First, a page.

The RFL have confirmed that for the 2023 campaign there will be eight full-time ‘elite’ officials and this list makes up those who we will see weekly in Super League.
Whilst the list certainly has some familiar and established names it’s lacking one one major one who was on the 2022 list and that’s James Child.
Child retired after the World Cup, making the announcement just before Christmas, and he’ll be a huge loss to the game but he’s not the only high profile departure of late, something that one former referee labelled as being Steve Ganson’s fault.
Regardless of that the RFL are aware of their problem and they’ve cited it as retainment of officials, not recruitment, which is something that outlined at a recent RFL briefing.
It was actually highlighted that the recruitment of officials is growing and isn’t an issue with 366 new officials joining the game in 2022, but current full-time referee Liam Moore spoke about how retaining officials was the current focus.
“We have no problem recruiting referees, the issue is retaining them. One of the biggest factors in losing referees, even experienced ones, is being abused on the touchline or by a coach or player. Once they leave, they’re lost to the game and we are back to square one,” Moore outlined.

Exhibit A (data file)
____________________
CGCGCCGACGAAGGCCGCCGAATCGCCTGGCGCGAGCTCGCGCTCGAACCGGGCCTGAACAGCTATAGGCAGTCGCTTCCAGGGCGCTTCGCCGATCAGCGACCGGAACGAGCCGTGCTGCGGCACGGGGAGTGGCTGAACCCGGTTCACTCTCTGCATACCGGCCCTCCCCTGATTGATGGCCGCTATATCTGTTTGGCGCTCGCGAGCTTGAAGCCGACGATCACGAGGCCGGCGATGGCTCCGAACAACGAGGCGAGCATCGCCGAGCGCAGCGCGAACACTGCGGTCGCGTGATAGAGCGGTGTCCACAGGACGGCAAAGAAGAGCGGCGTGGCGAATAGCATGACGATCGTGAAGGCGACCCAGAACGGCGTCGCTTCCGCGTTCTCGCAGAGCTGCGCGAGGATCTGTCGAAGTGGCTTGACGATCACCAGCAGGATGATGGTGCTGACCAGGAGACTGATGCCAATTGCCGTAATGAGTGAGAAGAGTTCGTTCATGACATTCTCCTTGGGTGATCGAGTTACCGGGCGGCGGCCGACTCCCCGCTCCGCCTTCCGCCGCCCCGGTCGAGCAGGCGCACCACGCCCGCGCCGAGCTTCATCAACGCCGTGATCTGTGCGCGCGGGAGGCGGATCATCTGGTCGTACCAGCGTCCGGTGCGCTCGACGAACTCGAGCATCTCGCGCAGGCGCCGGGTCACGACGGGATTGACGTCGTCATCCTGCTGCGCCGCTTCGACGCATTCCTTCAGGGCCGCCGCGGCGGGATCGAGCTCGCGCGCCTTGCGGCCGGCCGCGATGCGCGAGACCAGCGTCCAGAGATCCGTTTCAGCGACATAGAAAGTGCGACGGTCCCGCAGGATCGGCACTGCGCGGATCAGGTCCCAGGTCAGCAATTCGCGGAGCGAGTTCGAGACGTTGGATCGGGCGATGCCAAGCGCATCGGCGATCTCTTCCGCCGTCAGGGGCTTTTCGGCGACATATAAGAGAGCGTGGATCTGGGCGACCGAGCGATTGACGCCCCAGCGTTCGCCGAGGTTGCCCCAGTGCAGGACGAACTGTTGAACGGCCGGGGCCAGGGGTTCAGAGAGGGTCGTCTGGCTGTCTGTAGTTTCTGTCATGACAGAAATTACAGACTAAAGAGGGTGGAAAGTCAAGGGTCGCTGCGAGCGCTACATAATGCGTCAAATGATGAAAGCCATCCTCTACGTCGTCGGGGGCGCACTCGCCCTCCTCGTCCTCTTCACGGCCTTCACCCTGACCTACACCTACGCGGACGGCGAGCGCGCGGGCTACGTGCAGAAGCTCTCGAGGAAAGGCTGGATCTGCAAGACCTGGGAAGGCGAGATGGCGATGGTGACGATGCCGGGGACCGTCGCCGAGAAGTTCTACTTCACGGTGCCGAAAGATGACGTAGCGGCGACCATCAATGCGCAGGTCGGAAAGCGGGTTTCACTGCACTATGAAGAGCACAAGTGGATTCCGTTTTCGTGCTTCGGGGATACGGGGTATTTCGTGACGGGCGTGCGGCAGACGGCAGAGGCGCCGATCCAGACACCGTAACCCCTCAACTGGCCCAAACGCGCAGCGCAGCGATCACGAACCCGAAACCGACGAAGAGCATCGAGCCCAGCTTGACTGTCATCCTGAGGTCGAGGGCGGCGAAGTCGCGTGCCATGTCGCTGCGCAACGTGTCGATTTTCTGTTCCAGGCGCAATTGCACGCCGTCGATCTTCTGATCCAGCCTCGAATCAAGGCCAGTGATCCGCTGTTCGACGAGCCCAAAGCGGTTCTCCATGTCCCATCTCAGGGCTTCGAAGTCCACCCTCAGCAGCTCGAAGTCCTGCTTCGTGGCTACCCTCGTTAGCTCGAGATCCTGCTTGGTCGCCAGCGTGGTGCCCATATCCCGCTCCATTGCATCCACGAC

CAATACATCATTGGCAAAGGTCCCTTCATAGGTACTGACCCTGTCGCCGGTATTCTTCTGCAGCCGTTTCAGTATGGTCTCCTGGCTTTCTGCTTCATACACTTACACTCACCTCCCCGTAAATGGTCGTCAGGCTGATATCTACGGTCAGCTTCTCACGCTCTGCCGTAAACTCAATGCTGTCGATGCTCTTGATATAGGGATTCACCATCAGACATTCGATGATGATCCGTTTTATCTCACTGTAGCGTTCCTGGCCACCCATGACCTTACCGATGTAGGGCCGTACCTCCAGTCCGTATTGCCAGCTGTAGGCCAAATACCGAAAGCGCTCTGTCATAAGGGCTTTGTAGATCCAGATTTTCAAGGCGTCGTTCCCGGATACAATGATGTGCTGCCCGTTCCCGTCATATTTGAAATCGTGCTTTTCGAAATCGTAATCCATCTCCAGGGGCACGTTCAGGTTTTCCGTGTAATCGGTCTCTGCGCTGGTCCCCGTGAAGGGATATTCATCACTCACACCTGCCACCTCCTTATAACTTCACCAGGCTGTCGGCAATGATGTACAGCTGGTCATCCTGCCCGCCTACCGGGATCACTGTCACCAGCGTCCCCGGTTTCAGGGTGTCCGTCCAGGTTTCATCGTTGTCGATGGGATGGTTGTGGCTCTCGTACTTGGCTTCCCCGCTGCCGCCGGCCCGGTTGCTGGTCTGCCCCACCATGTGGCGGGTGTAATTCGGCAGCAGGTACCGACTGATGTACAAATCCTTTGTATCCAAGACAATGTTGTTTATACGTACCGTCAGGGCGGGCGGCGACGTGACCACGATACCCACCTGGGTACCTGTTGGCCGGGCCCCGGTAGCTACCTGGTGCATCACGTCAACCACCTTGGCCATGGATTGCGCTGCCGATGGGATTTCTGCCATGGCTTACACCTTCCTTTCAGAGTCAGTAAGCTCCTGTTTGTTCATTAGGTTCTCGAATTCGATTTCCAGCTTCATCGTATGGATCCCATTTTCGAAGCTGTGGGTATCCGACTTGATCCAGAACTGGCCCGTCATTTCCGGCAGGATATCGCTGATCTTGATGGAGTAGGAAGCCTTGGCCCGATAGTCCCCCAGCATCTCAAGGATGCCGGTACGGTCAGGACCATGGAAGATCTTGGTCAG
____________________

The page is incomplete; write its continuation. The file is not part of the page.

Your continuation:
Despite that damning statement that referees often fall out of love with the game and as a result out of the sport due to abuse, he did highlight the way the RFL will combat this and it’s the introduction of 200 ref-cams.
The ref-cams will be worn by match officials across the lower levels and will be in effect a high-quality Go-Pro style camera that records audio and visuals, as previously seen in Super League seasons.
It’s something that had been trialled across the National Conference League in 2022 and the success of the scheme triggered a larger roll-out, something that will hopefully support referees in their development.
“We’re pleased to report that not only did the camera act as a deterrent for players not to abuse the referee, we saw abuse cases from the touchline across the NCL lower last year. It has been a fantastic first pilot scheme.
“It’s a really positive way of introducing referees and it’s another tool we have in place. As well as being used for disciplinary purposes, the development we can give to referees by being able to hear what they’re saying and how they’re managing players is something we’ve simply never had before in the community game.”
It won’t be long until we get to see these ref cams in action though as Moore revealed that every referee will wear one during the First Round of the Challenge Cup, which is set to kick off this upcoming weekend of February 11th and 12th.